Trump Flouts Traditions Heading Into an Office Defined by ThemBy and
Going out for dinner while media left behind breaks protocol
Presidential duties regularly range from weighty to tedious
Donald Trump cast aside a long list of conventions in his unlikely bid for the presidency, and he’s indicating he’ll carry that approach into an office defined by tradition and custom.
The most recent sign came Tuesday night when Trump slipped out for dinner with his family at Manhattan’s 21 Club -- leaving the pool of reporters assigned to shadow his every move in the dark. The seemingly impromptu outing broke with decades of practices established to keep the public informed about what the president, or president-elect says, where he goes and whether he’s safe.
Most presidents chafe at the requirements of the presidency, including bringing along a dozen or more reporters wherever he goes and abiding by restrictive safety protocols set by the Secret Service. Harry S. Truman called the White House “the great white jail” and to Ronald Reagan it was “a gilded cage.” For Trump, who’s never held public office and is known for his off-the-cuff, instinctive style, the frustrations may be even greater.
“He has been a private person up to this point -- he has been public, but on his own terms,” said Martha Joynt Kumar, director of the nonprofit White House Transition Project. “He has not been an elected official so he hasn’t had to deal with these kinds of issues. It takes a while.”
Conforming to Custom
Trump’s first days as president will test his willingness to conform to White House customs, many of which are far removed from weighty matters of state. In office, he’ll be confronted with a host of duties and ceremonies that include standing for hours in the White House basement shaking hands and posing for photographs with a seemingly endless stream of visitors at multiple holiday parties for journalists and lawmakers. The president also bestows medals and awards, fetes sports teams, hosts high school students and pardons the White House turkey at Thanksgiving.
“The president spends most of his or her day doing things that he’s not particularly eager to do," Brian Balogh, a presidential historian at University of Virginia’s Miller Center, said. “My guess is that Donald Trump as a businessperson did plenty of things that he wasn’t particular eager to do. However, in business, there is a pretty clear criteria -- it’s called the bottom line.”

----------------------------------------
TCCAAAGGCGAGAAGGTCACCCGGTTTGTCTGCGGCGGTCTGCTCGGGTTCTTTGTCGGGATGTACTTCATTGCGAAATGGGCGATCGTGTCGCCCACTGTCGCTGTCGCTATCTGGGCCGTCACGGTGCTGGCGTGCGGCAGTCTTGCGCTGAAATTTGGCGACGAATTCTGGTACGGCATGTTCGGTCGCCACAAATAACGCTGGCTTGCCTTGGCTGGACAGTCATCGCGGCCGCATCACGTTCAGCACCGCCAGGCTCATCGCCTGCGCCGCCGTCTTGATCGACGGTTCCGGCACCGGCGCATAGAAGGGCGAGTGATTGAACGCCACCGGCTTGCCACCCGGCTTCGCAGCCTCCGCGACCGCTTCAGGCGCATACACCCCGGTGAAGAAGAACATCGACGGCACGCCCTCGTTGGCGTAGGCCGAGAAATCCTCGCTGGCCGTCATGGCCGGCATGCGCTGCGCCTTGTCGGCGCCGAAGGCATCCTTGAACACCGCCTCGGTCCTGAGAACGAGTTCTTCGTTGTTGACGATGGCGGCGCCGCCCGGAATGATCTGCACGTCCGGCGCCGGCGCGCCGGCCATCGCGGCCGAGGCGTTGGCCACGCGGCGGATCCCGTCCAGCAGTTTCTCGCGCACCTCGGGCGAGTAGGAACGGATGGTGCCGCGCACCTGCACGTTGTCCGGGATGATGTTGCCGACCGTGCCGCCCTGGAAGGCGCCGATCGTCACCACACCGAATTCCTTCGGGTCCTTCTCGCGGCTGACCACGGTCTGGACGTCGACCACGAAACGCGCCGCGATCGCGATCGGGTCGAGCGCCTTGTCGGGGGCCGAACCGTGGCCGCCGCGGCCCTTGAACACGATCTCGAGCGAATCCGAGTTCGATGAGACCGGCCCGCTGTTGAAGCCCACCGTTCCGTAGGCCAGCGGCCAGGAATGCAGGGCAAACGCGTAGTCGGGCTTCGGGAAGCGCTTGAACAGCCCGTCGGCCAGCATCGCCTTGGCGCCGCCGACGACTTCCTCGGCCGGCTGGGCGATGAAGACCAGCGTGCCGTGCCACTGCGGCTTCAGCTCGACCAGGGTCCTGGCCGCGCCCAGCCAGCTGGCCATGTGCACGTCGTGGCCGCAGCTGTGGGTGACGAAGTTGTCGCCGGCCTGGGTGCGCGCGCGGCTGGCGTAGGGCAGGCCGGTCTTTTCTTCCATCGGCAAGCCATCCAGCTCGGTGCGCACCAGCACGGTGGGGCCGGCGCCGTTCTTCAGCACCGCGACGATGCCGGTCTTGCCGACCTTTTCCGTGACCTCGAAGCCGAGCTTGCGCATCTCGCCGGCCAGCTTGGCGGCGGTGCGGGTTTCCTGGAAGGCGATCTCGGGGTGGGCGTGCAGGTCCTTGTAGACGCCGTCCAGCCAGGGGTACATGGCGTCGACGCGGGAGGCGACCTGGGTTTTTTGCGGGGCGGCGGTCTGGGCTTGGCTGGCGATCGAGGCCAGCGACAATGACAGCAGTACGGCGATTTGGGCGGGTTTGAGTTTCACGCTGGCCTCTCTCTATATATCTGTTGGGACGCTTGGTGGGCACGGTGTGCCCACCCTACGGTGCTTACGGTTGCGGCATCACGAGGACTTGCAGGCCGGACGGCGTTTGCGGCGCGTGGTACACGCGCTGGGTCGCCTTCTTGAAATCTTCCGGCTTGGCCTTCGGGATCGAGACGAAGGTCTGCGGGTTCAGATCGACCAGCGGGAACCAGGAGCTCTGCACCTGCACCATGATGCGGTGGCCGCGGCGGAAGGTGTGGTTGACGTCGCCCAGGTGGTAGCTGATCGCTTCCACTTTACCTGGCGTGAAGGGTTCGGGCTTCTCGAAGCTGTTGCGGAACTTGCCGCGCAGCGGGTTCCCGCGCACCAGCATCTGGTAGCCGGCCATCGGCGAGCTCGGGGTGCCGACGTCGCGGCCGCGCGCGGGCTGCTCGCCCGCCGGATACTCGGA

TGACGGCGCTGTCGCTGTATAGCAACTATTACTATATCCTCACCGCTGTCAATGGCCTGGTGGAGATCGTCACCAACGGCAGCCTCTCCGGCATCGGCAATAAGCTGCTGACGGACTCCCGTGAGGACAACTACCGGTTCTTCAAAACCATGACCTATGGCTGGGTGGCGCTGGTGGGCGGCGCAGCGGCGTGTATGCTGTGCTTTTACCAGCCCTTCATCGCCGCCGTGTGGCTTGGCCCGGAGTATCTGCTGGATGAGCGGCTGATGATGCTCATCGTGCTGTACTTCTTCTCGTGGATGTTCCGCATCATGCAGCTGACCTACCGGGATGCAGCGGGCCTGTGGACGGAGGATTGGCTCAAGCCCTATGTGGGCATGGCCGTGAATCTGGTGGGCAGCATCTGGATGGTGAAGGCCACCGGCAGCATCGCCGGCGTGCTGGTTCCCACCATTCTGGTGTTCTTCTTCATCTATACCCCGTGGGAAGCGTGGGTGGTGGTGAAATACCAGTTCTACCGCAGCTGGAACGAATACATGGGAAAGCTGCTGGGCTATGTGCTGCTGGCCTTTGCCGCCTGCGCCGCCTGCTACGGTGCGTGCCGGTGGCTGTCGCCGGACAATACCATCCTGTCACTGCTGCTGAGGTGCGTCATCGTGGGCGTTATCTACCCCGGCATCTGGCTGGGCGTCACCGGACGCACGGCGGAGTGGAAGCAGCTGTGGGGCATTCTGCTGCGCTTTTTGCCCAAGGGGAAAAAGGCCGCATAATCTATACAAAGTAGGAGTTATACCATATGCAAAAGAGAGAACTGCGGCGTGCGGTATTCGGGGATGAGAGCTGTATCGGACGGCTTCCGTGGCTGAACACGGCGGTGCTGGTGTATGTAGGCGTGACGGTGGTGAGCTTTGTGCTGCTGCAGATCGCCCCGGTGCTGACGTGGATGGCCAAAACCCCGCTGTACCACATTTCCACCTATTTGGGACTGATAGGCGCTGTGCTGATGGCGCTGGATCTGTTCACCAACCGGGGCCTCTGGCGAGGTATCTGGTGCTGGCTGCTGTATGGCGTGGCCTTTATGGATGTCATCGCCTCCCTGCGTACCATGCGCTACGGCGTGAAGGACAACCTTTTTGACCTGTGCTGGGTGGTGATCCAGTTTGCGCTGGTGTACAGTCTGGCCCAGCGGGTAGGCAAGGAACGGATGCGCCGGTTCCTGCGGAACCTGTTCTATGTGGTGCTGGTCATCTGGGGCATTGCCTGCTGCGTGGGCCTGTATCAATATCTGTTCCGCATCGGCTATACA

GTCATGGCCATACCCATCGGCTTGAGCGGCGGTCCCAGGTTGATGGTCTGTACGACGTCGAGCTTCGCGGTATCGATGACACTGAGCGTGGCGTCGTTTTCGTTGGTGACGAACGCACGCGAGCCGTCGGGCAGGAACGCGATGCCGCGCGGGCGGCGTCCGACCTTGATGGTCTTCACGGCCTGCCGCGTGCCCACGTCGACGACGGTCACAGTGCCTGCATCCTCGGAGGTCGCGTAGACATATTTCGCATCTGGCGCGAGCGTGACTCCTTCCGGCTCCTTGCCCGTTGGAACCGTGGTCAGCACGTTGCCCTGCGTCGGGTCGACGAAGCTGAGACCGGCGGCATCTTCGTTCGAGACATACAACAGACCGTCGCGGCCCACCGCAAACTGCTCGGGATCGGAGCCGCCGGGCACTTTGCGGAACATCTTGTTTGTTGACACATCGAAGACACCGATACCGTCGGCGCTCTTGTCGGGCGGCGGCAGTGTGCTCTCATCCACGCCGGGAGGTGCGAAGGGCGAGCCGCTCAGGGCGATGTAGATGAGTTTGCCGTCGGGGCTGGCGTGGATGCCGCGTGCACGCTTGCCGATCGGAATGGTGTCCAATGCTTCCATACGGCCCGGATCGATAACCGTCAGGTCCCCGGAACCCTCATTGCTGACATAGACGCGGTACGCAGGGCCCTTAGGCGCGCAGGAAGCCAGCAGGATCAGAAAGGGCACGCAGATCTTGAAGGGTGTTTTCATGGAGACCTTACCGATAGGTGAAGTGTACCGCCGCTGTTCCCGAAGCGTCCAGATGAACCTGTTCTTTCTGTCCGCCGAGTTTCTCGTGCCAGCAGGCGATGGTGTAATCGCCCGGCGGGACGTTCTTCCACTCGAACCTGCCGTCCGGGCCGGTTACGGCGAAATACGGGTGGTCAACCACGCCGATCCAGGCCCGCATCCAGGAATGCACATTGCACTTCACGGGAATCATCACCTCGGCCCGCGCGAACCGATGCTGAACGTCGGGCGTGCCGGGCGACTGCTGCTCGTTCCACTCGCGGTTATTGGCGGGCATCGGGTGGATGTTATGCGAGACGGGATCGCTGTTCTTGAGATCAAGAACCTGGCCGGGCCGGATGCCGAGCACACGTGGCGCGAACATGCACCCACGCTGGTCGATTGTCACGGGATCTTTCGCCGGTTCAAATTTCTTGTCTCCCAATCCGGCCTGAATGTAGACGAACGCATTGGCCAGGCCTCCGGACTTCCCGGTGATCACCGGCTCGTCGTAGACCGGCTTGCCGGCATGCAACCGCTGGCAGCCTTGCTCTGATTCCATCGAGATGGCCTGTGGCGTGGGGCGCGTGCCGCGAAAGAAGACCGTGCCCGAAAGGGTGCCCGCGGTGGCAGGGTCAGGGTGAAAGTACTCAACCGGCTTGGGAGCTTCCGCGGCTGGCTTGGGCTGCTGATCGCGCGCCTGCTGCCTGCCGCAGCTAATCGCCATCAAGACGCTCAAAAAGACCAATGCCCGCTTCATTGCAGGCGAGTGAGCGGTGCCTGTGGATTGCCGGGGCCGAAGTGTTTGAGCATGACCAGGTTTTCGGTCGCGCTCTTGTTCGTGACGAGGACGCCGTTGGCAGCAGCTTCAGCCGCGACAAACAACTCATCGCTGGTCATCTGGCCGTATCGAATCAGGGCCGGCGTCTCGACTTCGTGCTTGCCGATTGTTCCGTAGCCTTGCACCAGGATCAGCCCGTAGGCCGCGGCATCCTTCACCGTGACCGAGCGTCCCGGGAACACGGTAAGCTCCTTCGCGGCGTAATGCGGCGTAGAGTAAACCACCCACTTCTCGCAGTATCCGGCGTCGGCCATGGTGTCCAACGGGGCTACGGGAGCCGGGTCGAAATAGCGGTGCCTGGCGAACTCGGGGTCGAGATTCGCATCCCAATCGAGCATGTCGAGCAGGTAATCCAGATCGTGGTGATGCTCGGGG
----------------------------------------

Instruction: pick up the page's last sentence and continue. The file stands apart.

He said Trump’s unconventional rise to the presidency will make it easier for him to ditch certain practices and customs when he takes office.
Twitter and Taxes
Among Trump’s unusual moves since becoming president elect is continuing to engage critics via his personal Twitter account. He’s also given no indication he’ll follow the lead of every president since Gerald Ford in releasing his annual tax return. Trump aides said that just a week after the election they are concentrating on forming the administration leadership and not looking much yet at the other trappings of the job.
One of the irritants that’s drawn consistent complaints from previous presidents is having a group of reporters following their every move. The so-called pool -- reports are filed for all news organizations -- is there primarily in the case of a black swan event: an attack on the U.S., an assassination attempt or to relay the president’s response in a crisis.
It also is a guard against misinformation. On April 23, 2012, hackers hijacked the Associated Press Twitter account and posted a report that Obama was injured by a bomb attack on the White House. In the seconds before Bloomberg and other news organizations debunked the claim and reported the hack, the Standard & Poor’s 500 Index dropped about 1 percent, wiping out $136 billion in value, before quickly rebounding. Yields on 10-year Treasury notes and the dollar also fell before the tweet was revealed as bogus.
Bloomberg News is part of the White House pool along with the Associated Press and Reuters. Other members of the pool come from a rotating cast of journalists from print, broadcast and digital media outlets.
Former ABC News correspondent Ann Compton, who covered the White House for 40 years over seven presidencies from 1974 to 2014, said she isn’t aware of any major party nominee or president-elect going without a protective pool, a practice that predated her time on the beat.